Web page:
Heat Application: Infrared vs. Heated Air
Although shrink materials will respond to any type of heat--even a blow dryer--for most small to mid-size food processors packaging in any volume an automated shrink tunnel is required. Of these, the predominant method of heat application typically falls into one of two categories: infrared or re-circulated, heated air.

Infrared technology, the choice of many offshore manufacturers, has several limitations.  Most off-the-shelf infrared units have a limited tunnel opening size and can only accommodate product up to four to six inches high because infrared tubes have a limited effective range of heat radiation and must be close to the product.

“Shrink tunnels with six-inch high openings would be too short to accommodate our product, if we stack it for retail combo packs or bulk retail sales,” says Stubblefield, adding that the company is planning to do just that in the near future to create a stacked salsa and bean dip retail combo pack bound in a shrink sleeve.

Generating enough heat to shrink wrap food product with infrared tubes can also be costly since a relatively large amount of its energy is emitted as light, not heat. The infrared tube fixtures are comparatively costly to repair and replace. In addition, since infrared tubes have fixed positions, directing the heat efficiently is difficult, if not impossible.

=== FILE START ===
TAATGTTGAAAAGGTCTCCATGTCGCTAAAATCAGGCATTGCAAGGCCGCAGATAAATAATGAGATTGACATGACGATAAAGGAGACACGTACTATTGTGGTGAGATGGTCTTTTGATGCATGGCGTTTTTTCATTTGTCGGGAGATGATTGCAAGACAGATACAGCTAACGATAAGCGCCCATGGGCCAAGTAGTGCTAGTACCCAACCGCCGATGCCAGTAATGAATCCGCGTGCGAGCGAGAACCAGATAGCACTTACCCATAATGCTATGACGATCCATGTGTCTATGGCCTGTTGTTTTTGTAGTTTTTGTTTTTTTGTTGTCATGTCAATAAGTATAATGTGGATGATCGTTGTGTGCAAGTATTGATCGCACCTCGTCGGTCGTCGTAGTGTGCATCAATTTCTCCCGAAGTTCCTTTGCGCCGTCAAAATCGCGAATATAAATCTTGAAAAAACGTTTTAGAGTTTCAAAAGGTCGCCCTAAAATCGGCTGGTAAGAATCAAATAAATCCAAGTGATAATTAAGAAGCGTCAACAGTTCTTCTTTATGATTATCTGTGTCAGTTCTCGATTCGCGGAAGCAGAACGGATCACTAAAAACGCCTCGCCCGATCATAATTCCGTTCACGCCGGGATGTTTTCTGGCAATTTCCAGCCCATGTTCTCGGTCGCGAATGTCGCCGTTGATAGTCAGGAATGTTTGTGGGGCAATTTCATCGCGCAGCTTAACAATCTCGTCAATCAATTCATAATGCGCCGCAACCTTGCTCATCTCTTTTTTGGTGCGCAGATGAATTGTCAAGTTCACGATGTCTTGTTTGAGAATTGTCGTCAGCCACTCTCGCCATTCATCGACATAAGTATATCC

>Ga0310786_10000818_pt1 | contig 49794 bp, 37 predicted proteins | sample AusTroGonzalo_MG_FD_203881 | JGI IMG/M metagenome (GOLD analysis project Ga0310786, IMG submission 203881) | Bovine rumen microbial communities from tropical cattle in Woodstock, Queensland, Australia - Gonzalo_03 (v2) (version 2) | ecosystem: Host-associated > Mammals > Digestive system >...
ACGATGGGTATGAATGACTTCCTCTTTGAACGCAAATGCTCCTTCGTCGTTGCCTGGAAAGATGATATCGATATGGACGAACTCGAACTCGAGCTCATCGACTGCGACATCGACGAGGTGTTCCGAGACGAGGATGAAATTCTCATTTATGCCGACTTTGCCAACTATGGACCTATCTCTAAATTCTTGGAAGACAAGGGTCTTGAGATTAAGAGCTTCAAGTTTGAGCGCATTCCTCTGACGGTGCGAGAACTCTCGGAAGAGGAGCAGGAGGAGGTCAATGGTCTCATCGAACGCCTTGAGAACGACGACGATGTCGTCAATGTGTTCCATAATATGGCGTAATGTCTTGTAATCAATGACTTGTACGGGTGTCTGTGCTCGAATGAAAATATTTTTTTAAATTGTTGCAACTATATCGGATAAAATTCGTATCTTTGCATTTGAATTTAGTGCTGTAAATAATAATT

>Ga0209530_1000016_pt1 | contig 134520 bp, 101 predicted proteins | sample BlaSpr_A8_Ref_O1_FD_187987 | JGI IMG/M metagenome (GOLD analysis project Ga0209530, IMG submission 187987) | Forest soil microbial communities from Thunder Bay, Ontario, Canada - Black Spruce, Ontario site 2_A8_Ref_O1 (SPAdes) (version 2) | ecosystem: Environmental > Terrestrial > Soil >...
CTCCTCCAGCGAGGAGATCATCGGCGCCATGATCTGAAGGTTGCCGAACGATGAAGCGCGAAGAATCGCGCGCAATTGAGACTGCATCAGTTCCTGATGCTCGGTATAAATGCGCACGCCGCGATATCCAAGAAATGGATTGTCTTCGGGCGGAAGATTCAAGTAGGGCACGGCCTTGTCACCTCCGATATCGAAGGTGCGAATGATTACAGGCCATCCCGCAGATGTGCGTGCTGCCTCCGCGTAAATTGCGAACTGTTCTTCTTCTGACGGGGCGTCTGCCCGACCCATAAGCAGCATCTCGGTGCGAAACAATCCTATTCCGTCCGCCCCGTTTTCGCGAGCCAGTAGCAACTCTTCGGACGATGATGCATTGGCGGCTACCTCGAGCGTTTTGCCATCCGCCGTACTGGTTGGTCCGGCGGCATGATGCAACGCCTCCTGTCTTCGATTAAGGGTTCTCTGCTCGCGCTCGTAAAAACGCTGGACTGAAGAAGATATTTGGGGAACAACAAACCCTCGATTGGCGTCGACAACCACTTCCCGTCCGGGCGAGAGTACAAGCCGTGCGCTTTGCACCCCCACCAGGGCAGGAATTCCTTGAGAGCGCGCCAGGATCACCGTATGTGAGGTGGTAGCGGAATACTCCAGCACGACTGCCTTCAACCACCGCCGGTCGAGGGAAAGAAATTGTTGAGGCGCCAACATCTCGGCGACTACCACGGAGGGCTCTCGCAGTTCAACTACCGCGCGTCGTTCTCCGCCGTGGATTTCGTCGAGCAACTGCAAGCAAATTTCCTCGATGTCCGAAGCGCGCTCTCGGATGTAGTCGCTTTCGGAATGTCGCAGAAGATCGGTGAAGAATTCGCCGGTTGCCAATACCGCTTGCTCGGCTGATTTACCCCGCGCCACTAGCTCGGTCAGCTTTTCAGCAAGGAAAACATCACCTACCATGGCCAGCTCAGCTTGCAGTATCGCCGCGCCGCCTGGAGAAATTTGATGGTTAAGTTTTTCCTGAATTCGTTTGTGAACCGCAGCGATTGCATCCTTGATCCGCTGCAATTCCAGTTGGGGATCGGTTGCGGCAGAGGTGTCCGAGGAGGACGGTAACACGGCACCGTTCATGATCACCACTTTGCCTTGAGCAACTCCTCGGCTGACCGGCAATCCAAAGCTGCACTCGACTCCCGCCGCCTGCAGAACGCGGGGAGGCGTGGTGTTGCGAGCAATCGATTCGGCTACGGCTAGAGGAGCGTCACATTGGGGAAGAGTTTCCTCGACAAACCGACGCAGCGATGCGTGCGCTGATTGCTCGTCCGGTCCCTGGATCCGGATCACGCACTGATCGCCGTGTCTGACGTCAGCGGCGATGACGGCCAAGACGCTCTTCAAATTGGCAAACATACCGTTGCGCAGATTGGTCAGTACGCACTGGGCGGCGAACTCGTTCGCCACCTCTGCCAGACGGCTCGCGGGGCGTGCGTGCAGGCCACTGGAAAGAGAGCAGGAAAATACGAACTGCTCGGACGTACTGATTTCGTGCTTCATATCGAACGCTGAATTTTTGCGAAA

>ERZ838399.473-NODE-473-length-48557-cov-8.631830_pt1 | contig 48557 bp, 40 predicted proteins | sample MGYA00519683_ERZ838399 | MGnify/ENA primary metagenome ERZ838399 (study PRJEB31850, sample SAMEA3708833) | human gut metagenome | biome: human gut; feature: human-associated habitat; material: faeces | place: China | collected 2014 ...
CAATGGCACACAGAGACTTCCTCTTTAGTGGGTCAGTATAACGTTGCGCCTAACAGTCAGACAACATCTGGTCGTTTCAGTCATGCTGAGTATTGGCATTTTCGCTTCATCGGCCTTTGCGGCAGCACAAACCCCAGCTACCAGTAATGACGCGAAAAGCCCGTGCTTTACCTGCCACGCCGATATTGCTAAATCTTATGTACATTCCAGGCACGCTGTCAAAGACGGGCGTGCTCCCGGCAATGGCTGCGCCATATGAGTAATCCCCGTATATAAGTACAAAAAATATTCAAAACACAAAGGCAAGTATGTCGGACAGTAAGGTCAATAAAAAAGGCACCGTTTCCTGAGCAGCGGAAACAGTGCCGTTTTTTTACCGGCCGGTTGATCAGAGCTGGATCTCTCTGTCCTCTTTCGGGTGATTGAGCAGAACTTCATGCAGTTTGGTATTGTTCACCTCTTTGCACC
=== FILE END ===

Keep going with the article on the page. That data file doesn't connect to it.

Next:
“With shrink tunnels using infrared, I’d be concerned that heating tubes would require frequent replacement or wouldn’t heat around the product evenly,” says Stubblefield.

The alternative option is a model designed to use heated, re-circulated air, such as the equipment De Casa Fine Foods purchased from ATW Manufacturing, a provider of high-speed shrink tunnels, L-sealers, and packaging supplies.

Shrink tunnels using such heated, re-circulated, adjustably ducted air enables more efficient customizable options in terms of tunnel height, width and heat location. Such equipment, it turns out, is also easier to control than those using fixed-in-place infrared tubes.  Some shrink tunnels can, in fact, be designed to apply heat directly where it is needed, such as the nozzle or lid of a bottle, as opposed to the entire product, to decrease energy costs.

“We are not attempting to ‘push’ heat onto a product as hard as we can, but specifically apply the heat where it’s required to optimize efficiency,” explains Tom Drew, president of ATW Manufacturing. “By directing the heat only where it is needed, food processors can save 20 percent or more on energy costs while improving production output.”